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    I think many examples that may be referred to as "fakes", are simply embellished clocks made by people in the more recent past who do not share our high standards. With all the reproduction decals and such that were made in the 1970s and 80s, people just placed these on their clocks thinking they were something that added to the clock's appearance. Same with banjos in the mid-20th c. - perhaps without the research materials available today, "Willard" was added to dials here and there as they were repainted, just because Willard was the inventor. And the people at the time thought the added signature looked really swell. No thinking ahead to deceive folks in the future.

    Just my theories, I could be wrong. I don't read too much into the topic, and I'm not interested in (too expensive) the high-end antiques where high quality fakes would be an issue. Maybe I'm different than most - if I see a certain type of clock is reproduced extensively, I'm simply not interested in that type of clock. Maybe some see reproductions as flattery, but I never liked them.
     
  40. JDToumanian

    JDToumanian Registered User
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    I appreciate the advice RC, I've been thinking about it all week. I like the idea of a broad scope article for the spotting of obvious fakes... As you say, an article of specifics for every railroad would be virtually impossible. I could also write a separate article, maybe someday even a book, specifically on clocks of the Santa Fe railway, as that is my primary area of railroad clock expertise. However, even there, extensive research would be necessary. Though I may be able to get permission to access company archives, which could result in a work of unprecedented scope and accuracy. Dare to dream... Where do people find the time?

    Jon
     
  41. prideofmatchingham

    prideofmatchingham Registered User
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    If this thread is specific to American railroads, then maybe I wont have anything to add. However, for British and Indian Railroad (because Indian system evolved from there), presence of inventory number and maintenance card on dial or on case is not a sine qua non. However older the British/Indian railroad clock, more the possibility of the presence of these two, atleast inventory number is almost always present in older clocks. Maintenance date is etched on the inside of the dial. The station or office where it was hung was definitely written on the case or on dial itself.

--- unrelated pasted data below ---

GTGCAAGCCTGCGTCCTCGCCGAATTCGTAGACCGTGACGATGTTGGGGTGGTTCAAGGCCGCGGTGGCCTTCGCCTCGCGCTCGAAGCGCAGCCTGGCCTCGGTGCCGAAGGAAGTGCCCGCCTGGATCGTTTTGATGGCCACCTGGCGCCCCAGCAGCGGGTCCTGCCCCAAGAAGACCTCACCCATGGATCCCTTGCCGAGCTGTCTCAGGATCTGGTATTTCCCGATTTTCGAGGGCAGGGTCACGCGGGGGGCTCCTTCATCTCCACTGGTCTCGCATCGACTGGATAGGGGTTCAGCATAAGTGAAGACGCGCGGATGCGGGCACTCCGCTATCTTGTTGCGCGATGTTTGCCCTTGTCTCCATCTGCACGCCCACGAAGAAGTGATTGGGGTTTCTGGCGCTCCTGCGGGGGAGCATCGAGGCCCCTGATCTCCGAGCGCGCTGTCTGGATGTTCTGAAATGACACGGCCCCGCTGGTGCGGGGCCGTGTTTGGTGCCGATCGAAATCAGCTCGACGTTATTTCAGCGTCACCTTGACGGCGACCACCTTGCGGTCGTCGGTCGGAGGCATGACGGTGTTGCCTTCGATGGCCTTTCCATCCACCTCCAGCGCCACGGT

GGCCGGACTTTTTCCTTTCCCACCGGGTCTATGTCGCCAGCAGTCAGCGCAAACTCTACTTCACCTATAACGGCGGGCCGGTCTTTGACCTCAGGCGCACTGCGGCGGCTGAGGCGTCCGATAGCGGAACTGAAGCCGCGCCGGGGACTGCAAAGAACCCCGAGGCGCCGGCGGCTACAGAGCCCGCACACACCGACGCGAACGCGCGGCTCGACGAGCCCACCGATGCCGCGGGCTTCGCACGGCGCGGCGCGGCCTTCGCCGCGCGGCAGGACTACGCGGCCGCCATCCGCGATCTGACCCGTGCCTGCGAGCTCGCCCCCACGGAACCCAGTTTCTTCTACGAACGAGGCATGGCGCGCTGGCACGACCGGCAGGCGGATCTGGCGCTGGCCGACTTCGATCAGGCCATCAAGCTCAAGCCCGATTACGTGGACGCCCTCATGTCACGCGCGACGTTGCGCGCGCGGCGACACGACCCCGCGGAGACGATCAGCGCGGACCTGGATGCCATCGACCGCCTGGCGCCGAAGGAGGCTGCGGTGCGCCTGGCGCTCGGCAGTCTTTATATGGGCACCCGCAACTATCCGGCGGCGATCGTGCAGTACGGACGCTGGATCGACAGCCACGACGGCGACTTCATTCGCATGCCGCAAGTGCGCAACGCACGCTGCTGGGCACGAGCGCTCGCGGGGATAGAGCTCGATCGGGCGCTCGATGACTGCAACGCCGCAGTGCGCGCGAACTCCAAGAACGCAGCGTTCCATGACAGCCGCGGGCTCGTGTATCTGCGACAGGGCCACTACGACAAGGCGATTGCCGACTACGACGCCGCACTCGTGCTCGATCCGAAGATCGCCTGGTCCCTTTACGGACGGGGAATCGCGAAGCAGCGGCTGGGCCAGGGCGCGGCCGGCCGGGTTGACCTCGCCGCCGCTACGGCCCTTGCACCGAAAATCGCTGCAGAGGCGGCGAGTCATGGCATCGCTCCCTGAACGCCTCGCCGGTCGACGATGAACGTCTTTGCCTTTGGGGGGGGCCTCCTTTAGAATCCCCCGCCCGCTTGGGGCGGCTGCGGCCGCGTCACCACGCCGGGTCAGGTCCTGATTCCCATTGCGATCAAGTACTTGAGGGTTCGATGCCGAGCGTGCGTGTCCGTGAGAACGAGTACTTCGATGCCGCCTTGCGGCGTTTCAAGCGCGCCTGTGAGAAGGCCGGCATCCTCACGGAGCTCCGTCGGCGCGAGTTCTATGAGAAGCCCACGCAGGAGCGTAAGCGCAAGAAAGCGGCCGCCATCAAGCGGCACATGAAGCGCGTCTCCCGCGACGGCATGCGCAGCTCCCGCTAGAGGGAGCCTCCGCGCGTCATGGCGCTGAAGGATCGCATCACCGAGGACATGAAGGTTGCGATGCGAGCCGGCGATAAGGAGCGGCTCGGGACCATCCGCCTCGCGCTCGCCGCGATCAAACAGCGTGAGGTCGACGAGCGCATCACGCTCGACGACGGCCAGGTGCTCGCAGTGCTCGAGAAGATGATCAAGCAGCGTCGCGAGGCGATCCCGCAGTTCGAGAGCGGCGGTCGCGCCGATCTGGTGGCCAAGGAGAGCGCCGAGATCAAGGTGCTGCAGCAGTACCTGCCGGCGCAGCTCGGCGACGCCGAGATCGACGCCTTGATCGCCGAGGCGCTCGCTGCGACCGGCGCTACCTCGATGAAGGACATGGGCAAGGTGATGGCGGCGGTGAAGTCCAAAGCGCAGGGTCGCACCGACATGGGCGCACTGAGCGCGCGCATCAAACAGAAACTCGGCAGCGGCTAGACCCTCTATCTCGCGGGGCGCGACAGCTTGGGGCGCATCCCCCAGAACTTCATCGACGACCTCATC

Later dials (circa 1940s) maynot contain stock number as lot of stocks were either exchanged among depots or between offices. SO only paper transactions and trails are there. However I have one dial where old stock number seems to have been crossed and new one written.

    It would be good to see a book on American Railroads. maybe you can take Simon's (of railwayclocks.net) help and out a chapter on comparison with British railroads as well!! If railroad pocket watches are also to be considered, I can send picstures. PM me your email id, if you are interested.

    Thanks
     
  42. R. Croswell

    R. Croswell Registered User

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    Go for it! Time is elusive, one does not need to find it as it is here and now. All one needs do is grab hold of it as it rushes past. Such a project will evolve and the focus and scope refined as it starts to come together. The important thing is to start.

    RC
     
  43. rmarkowitz1_cee4a1

    rmarkowitz1_cee4a1 Registered User
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  44. Jeff Salmon

    Jeff Salmon Registered User
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    There is a recent listing for a Lenzkirsch "Mermaid" being sold from Germany that is stated to be a reproduction. This clock is so complicated in the case and all the metal trim. It is really amazing to me that this is being faked. So much work must have been required to make this. It's still a fantastic looking clock. I have noticed that there have been a few of these offered over that past several months. I suspect that they are all fakes.
     
  45. Chris Radano

    Chris Radano Registered User

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    I saw that clock listed too, Jeff. It's really nice. From a distance, first thought is the clock was refinished. Then, in the close-up photos, the wood looks new. The bronze mounts look really authentic. I wonder if the mounts were from an old, damaged case.

    Once I asked someone if he could manufacture one of the raised square-shaped bronze mounts (a different clock I have, but probably the same piece on the Mermaid located on the base of the top side finial). He refused, saying it would be too expensive and not worth the cost. So, I suppose these things would have to be produced in some quantity to make them cost effective?

    If the movement is old, and taken from a case that let's say for example was eaten by woodworm, what better way to re-case the old movement? If the movement was newer, that would turn me off.

    Once I viewed a Lenzkirch Mermaid that was at an auction house near me. That clock had a dark stain, and the mounts were not too shiny. This was maybe 3 or so years ago, and the hammer price of that clock to me was too expensive.
     
  46. Kevin W.

    Kevin W. Registered User
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    This Skinner auction ended, there are two clocks in it. The Seth Thomas regulator case looks new, maybe refinished. I asked opinion of some people i know, and they say these two clocks are repros, wondering how one would know for sure?